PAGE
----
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How to disinfect your glasses and sunglasses

Glasses can act as a barrier between you and a person who is coughing or sneezing, but it also means that COVID-19 might be lurking on the surface.
Touching glasses can potentially spread germs so cleaning them throughout the day — especially during a pandemic — would be ideal, Dr. Barbara Horn told TODAY.
Touching glasses can potentially spread germs so cleaning them throughout the day — especially during a pandemic — would be ideal, Dr. Barbara Horn told TODAY.Getty Images
/ Source: TODAY

There were many warnings earlier on in the pandemic about how contaminated surfaces could possibly spread the coronavirus. We now know that the main way people become infected with COVID-19 is by breathing in droplets or particles that have been expelled by an infected person. And while an infection from touching a surface that has the virus on it and then touching one's eyes, nose or mouth is considered uncommon, the Centers for Disease Control still lists it as one of the three main ways COVID-19 can possibly spread. And many people may not be aware of a “surface” they’re touching all day: their glasses.

When going out in public, prescription specs or sunglasses can serve as a kind of barrier between the wearer and strangers who are coughing or sneezing, with the respiratory droplets landing on the lenses.

COVID-19 can persist on glass for up to four days, one study found. It can also be detected for up to two to three days on plastic and stainless steel — materials that may be used in lenses and frames.

People often take glasses on and off all day, potentially transferring more of the virus onto their specs with their hands. Some rub their eyes after handling glasses or put the tips of the frame into their mouths, potentially exposing them to the pathogen, especially if they haven't yet been fully vaccinated against COVID-19.

How to disinfect glasses during COVID-19 pandemic

Dr. Barbara Horn, president of the American Optometric Association, said she’s become much more conscious of the cleanliness of her eyewear during the pandemic.

“It’s very important,” Horn, an optometrist who lives in Myrtle Beach, South Carolina, told TODAY.

“I’m certainly not saying glasses are the main culprit by any means, but you just always want to be careful — making sure you’re cognizant of the fact that glasses can transfer (the virus) and be aware of how to clean them properly.”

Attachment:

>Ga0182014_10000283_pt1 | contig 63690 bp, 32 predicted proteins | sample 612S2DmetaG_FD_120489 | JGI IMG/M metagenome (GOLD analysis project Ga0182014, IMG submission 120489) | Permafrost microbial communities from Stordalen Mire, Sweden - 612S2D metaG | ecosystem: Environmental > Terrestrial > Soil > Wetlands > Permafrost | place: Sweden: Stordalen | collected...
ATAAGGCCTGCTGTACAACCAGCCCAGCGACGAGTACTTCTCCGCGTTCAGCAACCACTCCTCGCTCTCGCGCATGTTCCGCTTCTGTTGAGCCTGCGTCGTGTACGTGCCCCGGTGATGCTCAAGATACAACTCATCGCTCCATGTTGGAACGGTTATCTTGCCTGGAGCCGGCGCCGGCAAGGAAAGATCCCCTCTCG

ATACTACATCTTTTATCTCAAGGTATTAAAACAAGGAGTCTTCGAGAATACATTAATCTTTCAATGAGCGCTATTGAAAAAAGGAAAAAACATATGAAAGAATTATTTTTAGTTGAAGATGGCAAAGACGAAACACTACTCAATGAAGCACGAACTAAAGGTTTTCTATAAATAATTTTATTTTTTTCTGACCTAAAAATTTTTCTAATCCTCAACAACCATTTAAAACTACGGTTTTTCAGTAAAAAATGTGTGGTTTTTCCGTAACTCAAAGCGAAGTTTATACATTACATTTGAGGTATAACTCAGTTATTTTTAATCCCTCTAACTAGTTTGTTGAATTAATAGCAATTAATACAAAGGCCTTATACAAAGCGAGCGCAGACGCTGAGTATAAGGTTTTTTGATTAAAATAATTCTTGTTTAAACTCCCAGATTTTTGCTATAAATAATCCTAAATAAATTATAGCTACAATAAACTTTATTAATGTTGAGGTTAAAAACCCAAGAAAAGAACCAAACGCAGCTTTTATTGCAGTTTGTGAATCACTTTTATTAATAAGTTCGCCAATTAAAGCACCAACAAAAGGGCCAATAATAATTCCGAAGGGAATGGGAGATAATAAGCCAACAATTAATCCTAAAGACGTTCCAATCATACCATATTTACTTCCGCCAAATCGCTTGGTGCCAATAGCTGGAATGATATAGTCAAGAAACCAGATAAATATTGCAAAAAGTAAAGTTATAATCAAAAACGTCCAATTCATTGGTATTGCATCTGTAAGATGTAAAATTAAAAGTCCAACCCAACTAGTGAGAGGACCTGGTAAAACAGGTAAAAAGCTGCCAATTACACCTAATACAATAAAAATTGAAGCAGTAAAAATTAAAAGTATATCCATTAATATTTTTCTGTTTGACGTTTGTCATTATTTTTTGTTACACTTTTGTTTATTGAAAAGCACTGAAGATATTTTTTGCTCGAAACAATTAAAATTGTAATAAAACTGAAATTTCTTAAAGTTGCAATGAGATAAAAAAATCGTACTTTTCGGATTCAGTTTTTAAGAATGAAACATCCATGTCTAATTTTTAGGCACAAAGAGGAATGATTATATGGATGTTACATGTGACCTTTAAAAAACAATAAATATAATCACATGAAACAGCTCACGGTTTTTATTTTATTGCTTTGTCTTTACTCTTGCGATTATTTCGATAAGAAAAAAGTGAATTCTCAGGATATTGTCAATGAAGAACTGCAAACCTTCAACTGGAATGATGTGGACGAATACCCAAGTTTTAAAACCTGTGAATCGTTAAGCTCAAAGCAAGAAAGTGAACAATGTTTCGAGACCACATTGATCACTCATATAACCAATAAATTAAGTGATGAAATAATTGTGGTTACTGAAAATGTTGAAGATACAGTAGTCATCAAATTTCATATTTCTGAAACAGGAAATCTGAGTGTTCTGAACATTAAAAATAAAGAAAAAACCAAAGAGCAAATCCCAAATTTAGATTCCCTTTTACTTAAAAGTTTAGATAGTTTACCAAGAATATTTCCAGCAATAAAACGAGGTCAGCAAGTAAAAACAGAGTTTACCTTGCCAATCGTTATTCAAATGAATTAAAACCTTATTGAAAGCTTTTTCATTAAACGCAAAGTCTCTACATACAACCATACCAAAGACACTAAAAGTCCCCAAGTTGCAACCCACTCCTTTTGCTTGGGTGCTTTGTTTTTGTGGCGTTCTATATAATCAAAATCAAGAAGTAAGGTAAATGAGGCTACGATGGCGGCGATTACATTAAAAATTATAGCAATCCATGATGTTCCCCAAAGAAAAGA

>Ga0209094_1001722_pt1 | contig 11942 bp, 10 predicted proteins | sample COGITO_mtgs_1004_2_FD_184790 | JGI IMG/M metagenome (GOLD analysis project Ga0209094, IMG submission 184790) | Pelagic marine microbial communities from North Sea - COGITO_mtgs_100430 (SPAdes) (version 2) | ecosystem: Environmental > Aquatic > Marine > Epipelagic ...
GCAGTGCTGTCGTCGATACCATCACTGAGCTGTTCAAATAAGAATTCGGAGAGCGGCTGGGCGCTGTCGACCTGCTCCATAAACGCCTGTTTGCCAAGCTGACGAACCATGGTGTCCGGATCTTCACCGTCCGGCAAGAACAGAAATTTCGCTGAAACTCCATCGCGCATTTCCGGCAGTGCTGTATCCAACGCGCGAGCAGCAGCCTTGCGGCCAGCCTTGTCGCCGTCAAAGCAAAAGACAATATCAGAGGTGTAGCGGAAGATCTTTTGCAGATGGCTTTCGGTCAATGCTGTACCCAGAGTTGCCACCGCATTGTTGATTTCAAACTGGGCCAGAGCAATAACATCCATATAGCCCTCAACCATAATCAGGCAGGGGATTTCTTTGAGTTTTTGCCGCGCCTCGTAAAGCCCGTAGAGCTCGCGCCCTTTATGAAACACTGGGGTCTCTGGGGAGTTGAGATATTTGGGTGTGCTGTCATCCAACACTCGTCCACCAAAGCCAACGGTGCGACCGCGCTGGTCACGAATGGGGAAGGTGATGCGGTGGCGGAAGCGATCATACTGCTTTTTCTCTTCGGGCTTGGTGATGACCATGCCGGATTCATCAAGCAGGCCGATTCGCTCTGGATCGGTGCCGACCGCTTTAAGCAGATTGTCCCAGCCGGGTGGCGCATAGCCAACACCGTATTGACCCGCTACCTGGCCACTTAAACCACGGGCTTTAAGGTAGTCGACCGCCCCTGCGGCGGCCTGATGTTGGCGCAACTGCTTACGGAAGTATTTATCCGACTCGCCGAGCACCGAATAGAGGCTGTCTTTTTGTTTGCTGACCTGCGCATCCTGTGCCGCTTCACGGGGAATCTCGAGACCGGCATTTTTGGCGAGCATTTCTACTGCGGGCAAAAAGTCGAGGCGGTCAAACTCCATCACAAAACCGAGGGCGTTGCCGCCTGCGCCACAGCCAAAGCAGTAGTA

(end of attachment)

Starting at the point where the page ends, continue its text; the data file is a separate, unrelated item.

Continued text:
Here are Horn’s tips for disinfecting glasses:

Clean your glasses after being out in the public

Horn doesn’t need prescription glasses, but wears sunglasses constantly and makes sure to clean them after a trip to the grocery store or other places where she's around other people.

“Every time I walk in my home, the first thing I do is… wash my hands and then wash my glasses,” Horn said.

Use soap and water to clean glasses

The best solution for cleaning eyeglasses (and sunglasses) is simple: soap and water. COVID-19 is very sensitive to all soaps, said Dr. Joseph Vinetz, an infectious disease doctor at Yale Medicine in New Haven, Connecticut. Here's how to disinfect spectacles from coronavirus.

  • Always rinse the lenses first with water to avoid grinding any particles that may be on the surface into the glasses and scratching them, Horn advised.
  • Put a drop or two of soap, like dish soap, onto the lens and rub it around lightly with a microfiber cloth.
  • Disposable lens cleaning wipes can work, too.
  • Make sure to clean the nose pads, which touch the face constantly and can get dirty, and the edge where the lens meets the frame: “Lots of dust and debris can get trapped in that little space,” Horn said.
  • Don’t forget to clean the frame, including the earpiece that goes behind the ear.
  • Rinse and dry with a soft cloth. Avoid using paper towels, which have fibers that can easily scratch lenses. If using a non-disposable cloth to clean glasses, wash that cloth as well after cleaning the specs.
  • It’s the same procedure for sunglasses.

Don’t worry about the little screws in the frame rusting if you wash your glasses. It shouldn’t happen if you let the frame air dry, plus screws can be easily replaced, so that shouldn’t be a concern, Horn said.

Don’t blow on glasses to clean them

Many people use their breath to steam up the lenses to try to clean them. “Especially right now, you don’t want to breathe on your glasses,” Horn said, to avoid putting any germs on them.

Don’t use rubbing alcohol or bleach to clean glasses

You may be wondering: Can we use sanitizer on spectacles? The fact is sanitizing cleaning agents like alcohol or bleach can be harsh on anti-reflective or non-glare coatings on lenses, Horn cautioned. They could also make the frame more brittle. Stick to soap and water.

If you're asking, can I use anti-bacterial wipes on my glasses? The answer is yes. Household disinfecting wipes should be OK to use occasionally on frames, but again, skip the lenses, she advised.

Don’t put the frames in your mouth

It’s a common habit, but it’s not a good idea since frames may be germy and potentially lead to an infection, “especially during these times,” Horn said.

The same goes for rubbing your eyes, especially since it's possible for coronavirus to enter the body through them, binding to receptors on the surface of the eyes and spreading throughout the body, NBC News medical correspondent Dr. John Torres told TODAY.

Another reason: People can actually go blind from rubbing their eyes because they can break down the front layer of the cornea, Horn warned.

Bottom line:

Touching glasses can potentially spread germs so cleaning them throughout the day — especially during a pandemic — would be ideal, Horn said.